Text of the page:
An anti-virus vendor raises the alarm for a new malicious Trojan posing as a critical security patch from Microsoft.
Anti-virus vendors have raised the alarm for a malicious new Trojan masquerading as a critical Microsoft security patch.
The e-mail-borne attack comes just days ahead of Microsofts scheduled patch day
and highlights a growing trend of using social engineering tactics to dupe users into downloading malicious files.
According to an advisory from anti-virus specialist Sophos Inc., the attackers are using a coordinated e-mail campaign to direct users to download the bogus Microsoft patches from a malicious Web site.
Even though Microsoft never sends out updates or security alerts via e-mail, Sophos senior technology consultant Graham Cluley said the publics rising paranoia about the security of Windows computers plays into the hands of the attackers.
The e-mail includes the Microsoft Windows logo and is disguised under one of the following subject lines: "Update your Windows machine," "Urgent Windows Update" and "Important Windows Update."
It purports to come from "Windows Update" (firstname.lastname@example.org) and includes links pointing to an "Express Install: High Priority Updates For Your Computer."
If users follow the link in the e-mail and attempt to download the fake patch, a Trojan Horse is installed instead, allowing the attacker to hijack the computer remotely.
Sophos has identified the file as Troj/DSNX-05,
a backdoor Trojan that runs in the background as a server process allowing a remote user (using a client program) to gain access and control over the machine.
When first run, the Trojan copies itself to the Windows System directory using the name of a randomly chosen DLL file and a .exe extension.
Sophos warned that the Trojan then creates a registry entry to run the file automatically each time the infected machine is rebooted.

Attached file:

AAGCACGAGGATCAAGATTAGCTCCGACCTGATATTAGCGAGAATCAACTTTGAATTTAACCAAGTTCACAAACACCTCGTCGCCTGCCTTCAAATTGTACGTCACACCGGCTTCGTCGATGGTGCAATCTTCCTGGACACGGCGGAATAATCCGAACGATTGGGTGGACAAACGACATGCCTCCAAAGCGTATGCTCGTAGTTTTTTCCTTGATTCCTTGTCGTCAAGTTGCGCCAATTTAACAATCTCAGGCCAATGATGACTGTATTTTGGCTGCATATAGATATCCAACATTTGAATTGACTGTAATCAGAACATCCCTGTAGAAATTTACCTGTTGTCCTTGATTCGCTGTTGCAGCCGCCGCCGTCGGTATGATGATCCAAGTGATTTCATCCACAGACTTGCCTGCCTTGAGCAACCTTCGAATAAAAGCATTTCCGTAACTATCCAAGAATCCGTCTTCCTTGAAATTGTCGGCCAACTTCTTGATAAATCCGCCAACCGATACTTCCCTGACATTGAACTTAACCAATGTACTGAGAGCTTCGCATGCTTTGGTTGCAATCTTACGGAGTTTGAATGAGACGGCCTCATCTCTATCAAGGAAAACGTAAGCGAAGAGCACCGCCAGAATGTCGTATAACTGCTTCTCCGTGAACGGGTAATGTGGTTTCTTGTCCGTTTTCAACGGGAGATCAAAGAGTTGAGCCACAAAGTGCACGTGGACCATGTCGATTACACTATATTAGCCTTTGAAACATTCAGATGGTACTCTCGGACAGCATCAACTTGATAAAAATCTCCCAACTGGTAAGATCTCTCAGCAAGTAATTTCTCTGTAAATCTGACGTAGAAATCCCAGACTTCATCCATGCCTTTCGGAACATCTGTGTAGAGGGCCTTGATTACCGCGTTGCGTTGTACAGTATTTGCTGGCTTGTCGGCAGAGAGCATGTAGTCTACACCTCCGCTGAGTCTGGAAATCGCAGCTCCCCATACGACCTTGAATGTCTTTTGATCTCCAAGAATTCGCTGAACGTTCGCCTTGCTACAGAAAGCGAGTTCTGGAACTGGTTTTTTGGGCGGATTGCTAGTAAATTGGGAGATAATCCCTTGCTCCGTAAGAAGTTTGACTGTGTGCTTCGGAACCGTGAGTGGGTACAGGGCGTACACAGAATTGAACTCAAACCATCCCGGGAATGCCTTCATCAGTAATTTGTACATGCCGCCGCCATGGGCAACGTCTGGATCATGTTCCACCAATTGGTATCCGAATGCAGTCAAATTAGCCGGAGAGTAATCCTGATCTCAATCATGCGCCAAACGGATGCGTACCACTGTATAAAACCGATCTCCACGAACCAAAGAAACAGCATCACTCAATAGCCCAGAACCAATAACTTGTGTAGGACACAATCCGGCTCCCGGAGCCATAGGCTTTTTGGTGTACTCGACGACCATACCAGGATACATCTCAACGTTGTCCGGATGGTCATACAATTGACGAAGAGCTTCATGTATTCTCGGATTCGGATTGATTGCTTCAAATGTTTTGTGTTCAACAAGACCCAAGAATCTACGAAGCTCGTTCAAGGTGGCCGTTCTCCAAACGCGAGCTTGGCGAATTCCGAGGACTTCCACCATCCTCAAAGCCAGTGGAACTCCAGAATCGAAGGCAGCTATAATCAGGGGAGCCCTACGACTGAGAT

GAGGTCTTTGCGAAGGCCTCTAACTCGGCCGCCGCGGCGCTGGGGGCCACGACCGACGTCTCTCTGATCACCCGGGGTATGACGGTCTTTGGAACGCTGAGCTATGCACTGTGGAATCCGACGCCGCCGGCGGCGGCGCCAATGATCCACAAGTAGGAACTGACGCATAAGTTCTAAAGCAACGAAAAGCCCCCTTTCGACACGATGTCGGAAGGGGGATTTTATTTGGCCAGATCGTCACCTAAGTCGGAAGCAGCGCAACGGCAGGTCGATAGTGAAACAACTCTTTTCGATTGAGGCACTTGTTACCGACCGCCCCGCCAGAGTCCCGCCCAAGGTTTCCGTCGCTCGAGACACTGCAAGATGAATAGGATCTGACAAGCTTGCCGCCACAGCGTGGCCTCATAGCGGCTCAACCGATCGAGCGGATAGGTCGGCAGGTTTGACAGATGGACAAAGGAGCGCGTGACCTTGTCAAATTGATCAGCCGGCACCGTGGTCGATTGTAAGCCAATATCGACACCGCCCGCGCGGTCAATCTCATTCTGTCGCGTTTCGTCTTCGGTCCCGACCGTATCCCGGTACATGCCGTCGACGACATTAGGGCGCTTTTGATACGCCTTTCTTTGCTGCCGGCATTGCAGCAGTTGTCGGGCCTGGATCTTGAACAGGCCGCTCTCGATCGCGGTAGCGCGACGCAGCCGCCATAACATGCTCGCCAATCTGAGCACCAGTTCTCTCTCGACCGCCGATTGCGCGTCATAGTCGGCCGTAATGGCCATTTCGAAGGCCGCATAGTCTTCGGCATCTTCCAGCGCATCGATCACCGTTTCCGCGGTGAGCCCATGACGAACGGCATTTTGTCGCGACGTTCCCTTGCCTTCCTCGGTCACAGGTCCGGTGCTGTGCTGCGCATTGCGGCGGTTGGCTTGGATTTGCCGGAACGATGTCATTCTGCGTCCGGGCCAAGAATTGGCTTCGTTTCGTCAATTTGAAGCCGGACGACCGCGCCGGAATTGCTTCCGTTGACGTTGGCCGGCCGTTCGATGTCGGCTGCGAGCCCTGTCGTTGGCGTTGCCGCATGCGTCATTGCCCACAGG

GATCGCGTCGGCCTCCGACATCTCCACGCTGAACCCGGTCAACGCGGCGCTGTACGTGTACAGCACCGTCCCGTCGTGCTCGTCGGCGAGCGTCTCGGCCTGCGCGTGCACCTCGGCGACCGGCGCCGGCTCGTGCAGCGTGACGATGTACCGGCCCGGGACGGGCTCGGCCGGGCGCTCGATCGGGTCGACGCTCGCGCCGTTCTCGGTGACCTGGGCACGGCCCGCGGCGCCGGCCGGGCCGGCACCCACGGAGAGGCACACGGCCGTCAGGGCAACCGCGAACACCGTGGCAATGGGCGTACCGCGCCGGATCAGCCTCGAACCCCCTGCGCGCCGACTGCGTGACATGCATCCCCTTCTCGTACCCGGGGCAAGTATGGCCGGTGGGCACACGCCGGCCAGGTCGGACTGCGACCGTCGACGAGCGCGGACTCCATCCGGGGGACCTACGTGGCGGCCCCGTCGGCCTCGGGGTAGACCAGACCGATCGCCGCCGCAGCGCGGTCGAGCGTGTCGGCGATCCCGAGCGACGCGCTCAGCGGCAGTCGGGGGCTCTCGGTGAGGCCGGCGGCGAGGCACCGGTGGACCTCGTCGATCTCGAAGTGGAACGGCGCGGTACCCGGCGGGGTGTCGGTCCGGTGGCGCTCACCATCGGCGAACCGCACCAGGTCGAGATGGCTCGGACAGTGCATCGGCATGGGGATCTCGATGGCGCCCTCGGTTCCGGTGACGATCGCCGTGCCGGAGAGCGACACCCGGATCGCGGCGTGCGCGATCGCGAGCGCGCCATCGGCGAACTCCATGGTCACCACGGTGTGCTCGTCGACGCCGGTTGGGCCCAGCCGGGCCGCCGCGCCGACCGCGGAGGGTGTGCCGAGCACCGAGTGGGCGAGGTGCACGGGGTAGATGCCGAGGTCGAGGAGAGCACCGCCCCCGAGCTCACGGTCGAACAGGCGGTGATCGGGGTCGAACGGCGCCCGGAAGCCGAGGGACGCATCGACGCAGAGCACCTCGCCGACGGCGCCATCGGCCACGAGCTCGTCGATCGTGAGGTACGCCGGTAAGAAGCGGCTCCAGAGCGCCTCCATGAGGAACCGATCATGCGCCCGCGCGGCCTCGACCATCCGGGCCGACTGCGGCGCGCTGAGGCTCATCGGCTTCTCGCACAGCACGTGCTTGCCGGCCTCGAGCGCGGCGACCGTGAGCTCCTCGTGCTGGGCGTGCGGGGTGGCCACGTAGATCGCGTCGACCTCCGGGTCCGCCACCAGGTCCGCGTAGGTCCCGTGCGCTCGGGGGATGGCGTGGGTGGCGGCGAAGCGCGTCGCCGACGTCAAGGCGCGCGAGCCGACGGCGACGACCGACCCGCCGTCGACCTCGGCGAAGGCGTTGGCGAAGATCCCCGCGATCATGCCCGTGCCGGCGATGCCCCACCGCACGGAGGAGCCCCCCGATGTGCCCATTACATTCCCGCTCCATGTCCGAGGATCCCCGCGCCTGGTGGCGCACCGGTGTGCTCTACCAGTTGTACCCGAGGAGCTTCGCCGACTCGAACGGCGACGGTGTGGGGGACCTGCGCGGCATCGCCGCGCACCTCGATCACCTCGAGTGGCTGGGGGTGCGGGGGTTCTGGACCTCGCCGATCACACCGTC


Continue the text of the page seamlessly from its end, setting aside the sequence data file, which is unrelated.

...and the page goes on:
Read more here about security experts warnings of new worms.
"This criminal campaign exploits the publics rising paranoia about the security of their Windows computers. If users fall for it, they may put themselves at risk of being spied upon or having their credit card and online banking details stolen," Cluley said.
He recommended that users keep up to date with the latest security patches from Microsoft, but stressed that users must be very careful to avoid downloading files received in e-mails.
"[They must make sure] they are going to the official update Web sites, rather than just following links in e-mails which have been sent by hackers," he said.
"Microsoft does not issue security warnings in this wayso users should be on their guard whenever they receive an e-mail like this," he added.
Sophos has posted disinfection instructions
for the Trojan.
Its not the first time a bogus Microsoft security patch was used to trigger a worm attack.
Click here to read more about a worm that masqueraded as a patch to defend MyDoom.
Back in 1994, a patch promising to protect users from the MyDoom worm turned out to be a malicious virus targeting Windows machines throughout Europe and parts of North America.
That attack was also e-mail borne and arrived with a subject line of "Microsoft Alert: Please Read!"
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